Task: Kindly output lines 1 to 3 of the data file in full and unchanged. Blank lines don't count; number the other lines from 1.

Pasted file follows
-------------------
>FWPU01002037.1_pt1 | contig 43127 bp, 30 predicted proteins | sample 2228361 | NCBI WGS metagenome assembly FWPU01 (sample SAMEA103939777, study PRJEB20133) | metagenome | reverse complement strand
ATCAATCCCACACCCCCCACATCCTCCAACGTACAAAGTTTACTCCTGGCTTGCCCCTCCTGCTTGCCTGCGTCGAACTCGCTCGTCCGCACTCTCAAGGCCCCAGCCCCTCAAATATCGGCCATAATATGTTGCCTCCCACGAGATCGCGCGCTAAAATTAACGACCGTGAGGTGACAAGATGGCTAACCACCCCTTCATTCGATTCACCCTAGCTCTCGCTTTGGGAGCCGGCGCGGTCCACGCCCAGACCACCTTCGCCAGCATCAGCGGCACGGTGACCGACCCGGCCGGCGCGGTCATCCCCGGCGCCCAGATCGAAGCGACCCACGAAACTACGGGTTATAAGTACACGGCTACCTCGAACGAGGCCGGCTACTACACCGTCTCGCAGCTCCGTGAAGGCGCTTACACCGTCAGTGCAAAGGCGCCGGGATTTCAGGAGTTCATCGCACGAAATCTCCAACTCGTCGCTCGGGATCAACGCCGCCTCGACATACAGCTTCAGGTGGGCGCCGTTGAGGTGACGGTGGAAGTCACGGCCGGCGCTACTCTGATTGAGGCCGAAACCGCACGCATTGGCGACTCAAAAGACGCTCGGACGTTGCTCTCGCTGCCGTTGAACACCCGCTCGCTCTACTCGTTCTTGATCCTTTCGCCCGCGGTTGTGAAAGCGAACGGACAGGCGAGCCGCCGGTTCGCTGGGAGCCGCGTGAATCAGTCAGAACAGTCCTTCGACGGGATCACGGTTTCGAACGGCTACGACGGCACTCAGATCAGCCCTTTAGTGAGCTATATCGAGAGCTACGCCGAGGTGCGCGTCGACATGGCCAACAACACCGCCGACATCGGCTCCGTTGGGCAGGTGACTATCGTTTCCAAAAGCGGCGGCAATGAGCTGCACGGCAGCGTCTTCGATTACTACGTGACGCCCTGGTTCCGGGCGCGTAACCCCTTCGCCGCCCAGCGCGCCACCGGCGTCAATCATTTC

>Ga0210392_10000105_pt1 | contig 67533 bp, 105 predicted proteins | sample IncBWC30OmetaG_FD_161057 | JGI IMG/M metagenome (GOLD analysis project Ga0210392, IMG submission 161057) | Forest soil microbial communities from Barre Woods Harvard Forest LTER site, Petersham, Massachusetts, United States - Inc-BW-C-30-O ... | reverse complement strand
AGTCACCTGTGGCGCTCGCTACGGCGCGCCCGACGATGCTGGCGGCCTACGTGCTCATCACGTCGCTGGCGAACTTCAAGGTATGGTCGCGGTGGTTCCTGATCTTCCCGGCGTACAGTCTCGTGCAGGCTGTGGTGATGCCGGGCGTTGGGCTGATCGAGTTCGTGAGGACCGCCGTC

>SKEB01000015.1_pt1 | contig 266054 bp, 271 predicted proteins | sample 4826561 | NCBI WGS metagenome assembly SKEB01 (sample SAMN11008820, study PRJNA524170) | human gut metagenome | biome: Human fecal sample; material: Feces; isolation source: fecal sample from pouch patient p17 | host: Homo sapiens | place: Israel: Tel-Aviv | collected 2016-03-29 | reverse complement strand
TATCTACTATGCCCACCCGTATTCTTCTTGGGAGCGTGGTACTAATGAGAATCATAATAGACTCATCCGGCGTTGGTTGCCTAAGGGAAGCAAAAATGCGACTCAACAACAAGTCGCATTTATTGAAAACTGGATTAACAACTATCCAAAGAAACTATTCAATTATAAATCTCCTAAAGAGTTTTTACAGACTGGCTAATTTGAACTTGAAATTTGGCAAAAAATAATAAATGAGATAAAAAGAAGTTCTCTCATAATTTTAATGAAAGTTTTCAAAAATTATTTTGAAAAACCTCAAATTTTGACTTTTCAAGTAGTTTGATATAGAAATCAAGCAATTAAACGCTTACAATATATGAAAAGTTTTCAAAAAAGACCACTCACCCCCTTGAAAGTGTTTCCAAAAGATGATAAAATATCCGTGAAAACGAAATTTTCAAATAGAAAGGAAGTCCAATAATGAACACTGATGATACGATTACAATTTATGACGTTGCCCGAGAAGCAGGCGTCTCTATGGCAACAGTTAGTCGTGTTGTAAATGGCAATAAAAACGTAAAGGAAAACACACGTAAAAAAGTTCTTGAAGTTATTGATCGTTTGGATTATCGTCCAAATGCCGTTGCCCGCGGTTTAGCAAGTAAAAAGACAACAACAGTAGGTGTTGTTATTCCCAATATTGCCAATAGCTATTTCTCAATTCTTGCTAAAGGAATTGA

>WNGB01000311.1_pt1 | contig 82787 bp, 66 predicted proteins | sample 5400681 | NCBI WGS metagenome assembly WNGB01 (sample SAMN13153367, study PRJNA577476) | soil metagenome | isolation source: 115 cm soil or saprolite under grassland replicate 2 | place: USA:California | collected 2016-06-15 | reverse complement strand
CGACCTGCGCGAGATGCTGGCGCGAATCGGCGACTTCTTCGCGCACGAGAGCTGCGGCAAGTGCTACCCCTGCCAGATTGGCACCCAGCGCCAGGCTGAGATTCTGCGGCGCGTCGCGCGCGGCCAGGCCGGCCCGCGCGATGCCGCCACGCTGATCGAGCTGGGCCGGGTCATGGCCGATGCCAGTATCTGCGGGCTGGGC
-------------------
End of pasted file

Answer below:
>FWPU01002037.1_pt1 | contig 43127 bp, 30 predicted proteins | sample 2228361 | NCBI WGS metagenome assembly FWPU01 (sample SAMEA103939777, study PRJEB20133) | metagenome | reverse complement strand
ATCAATCCCACACCCCCCACATCCTCCAACGTACAAAGTTTACTCCTGGCTTGCCCCTCCTGCTTGCCTGCGTCGAACTCGCTCGTCCGCACTCTCAAGGCCCCAGCCCCTCAAATATCGGCCATAATATGTTGCCTCCCACGAGATCGCGCGCTAAAATTAACGACCGTGAGGTGACAAGATGGCTAACCACCCCTTCATTCGATTCACCCTAGCTCTCGCTTTGGGAGCCGGCGCGGTCCACGCCCAGACCACCTTCGCCAGCATCAGCGGCACGGTGACCGACCCGGCCGGCGCGGTCATCCCCGGCGCCCAGATCGAAGCGACCCACGAAACTACGGGTTATAAGTACACGGCTACCTCGAACGAGGCCGGCTACTACACCGTCTCGCAGCTCCGTGAAGGCGCTTACACCGTCAGTGCAAAGGCGCCGGGATTTCAGGAGTTCATCGCACGAAATCTCCAACTCGTCGCTCGGGATCAACGCCGCCTCGACATACAGCTTCAGGTGGGCGCCGTTGAGGTGACGGTGGAAGTCACGGCCGGCGCTACTCTGATTGAGGCCGAAACCGCACGCATTGGCGACTCAAAAGACGCTCGGACGTTGCTCTCGCTGCCGTTGAACACCCGCTCGCTCTACTCGTTCTTGATCCTTTCGCCCGCGGTTGTGAAAGCGAACGGACAGGCGAGCCGCCGGTTCGCTGGGAGCCGCGTGAATCAGTCAGAACAGTCCTTCGACGGGATCACGGTTTCGAACGGCTACGACGGCACTCAGATCAGCCCTTTAGTGAGCTATATCGAGAGCTACGCCGAGGTGCGCGTCGACATGGCCAACAACACCGCCGACATCGGCTCCGTTGGGCAGGTGACTATCGTTTCCAAAAGCGGCGGCAATGAGCTGCACGGCAGCGTCTTCGATTACTACGTGACGCCCTGGTTCCGGGCGCGTAACCCCTTCGCCGCCCAGCGCGCCACCGGCGTCAATCATTTC

>Ga0210392_10000105_pt1 | contig 67533 bp, 105 predicted proteins | sample IncBWC30OmetaG_FD_161057 | JGI IMG/M metagenome (GOLD analysis project Ga0210392, IMG submission 161057) | Forest soil microbial communities from Barre Woods Harvard Forest LTER site, Petersham, Massachusetts, United States - Inc-BW-C-30-O ... | reverse complement strand